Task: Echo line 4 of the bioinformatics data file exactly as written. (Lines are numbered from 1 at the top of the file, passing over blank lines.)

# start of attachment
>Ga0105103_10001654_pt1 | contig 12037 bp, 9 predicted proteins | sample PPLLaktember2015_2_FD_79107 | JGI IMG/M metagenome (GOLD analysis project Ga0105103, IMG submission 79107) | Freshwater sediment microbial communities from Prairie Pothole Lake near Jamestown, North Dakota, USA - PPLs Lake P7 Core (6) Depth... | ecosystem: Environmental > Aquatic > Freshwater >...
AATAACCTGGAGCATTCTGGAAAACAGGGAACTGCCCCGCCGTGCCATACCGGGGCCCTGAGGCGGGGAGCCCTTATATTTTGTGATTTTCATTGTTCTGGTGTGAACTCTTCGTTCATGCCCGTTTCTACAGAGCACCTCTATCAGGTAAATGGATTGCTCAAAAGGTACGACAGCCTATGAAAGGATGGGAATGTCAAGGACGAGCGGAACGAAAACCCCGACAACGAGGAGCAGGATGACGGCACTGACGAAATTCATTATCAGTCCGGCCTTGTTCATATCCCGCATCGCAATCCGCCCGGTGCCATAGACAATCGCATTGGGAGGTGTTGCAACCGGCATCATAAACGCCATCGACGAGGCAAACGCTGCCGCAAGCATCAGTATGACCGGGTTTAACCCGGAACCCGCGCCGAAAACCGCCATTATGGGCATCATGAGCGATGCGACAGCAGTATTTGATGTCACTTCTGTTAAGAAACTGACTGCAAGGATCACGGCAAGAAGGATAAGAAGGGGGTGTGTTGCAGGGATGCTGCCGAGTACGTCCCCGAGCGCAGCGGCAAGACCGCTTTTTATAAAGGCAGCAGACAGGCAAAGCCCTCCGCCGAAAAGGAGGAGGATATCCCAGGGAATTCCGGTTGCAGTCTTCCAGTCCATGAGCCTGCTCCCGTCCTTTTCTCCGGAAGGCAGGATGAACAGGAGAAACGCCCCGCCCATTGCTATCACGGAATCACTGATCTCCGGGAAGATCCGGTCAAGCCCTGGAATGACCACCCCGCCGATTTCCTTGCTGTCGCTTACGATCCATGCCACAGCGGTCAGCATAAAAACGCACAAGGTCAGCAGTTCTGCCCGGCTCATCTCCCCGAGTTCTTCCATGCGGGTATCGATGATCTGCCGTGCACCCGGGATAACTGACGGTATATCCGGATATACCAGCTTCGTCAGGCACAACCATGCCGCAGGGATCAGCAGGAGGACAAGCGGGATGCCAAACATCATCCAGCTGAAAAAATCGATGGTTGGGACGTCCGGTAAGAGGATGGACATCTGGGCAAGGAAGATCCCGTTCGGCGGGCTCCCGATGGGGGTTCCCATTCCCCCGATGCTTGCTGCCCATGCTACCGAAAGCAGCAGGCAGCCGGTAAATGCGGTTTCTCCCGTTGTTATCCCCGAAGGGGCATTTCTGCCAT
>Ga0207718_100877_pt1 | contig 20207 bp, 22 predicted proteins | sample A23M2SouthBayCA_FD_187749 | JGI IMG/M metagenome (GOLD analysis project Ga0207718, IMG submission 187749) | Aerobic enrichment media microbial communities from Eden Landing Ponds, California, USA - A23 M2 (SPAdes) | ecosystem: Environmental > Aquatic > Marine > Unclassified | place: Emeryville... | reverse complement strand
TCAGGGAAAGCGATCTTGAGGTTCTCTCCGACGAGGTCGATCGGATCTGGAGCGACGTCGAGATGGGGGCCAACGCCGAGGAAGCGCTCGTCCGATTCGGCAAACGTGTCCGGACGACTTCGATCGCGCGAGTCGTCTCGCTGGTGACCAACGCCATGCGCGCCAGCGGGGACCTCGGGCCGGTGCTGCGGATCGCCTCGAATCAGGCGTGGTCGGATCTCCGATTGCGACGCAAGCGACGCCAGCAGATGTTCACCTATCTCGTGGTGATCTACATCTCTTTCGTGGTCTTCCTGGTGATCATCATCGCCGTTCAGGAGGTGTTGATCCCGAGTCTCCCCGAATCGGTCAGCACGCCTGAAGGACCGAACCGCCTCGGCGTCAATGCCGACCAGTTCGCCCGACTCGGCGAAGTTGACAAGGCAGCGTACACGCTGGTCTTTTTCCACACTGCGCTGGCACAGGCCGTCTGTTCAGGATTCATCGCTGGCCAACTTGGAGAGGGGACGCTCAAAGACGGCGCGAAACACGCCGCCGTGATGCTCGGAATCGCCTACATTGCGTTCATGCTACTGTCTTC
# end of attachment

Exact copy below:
TCAGGGAAAGCGATCTTGAGGTTCTCTCCGACGAGGTCGATCGGATCTGGAGCGACGTCGAGATGGGGGCCAACGCCGAGGAAGCGCTCGTCCGATTCGGCAAACGTGTCCGGACGACTTCGATCGCGCGAGTCGTCTCGCTGGTGACCAACGCCATGCGCGCCAGCGGGGACCTCGGGCCGGTGCTGCGGATCGCCTCGAATCAGGCGTGGTCGGATCTCCGATTGCGACGCAAGCGACGCCAGCAGATGTTCACCTATCTCGTGGTGATCTACATCTCTTTCGTGGTCTTCCTGGTGATCATCATCGCCGTTCAGGAGGTGTTGATCCCGAGTCTCCCCGAATCGGTCAGCACGCCTGAAGGACCGAACCGCCTCGGCGTCAATGCCGACCAGTTCGCCCGACTCGGCGAAGTTGACAAGGCAGCGTACACGCTGGTCTTTTTCCACACTGCGCTGGCACAGGCCGTCTGTTCAGGATTCATCGCTGGCCAACTTGGAGAGGGGACGCTCAAAGACGGCGCGAAACACGCCGCCGTGATGCTCGGAATCGCCTACATTGCGTTCATGCTACTGTCTTC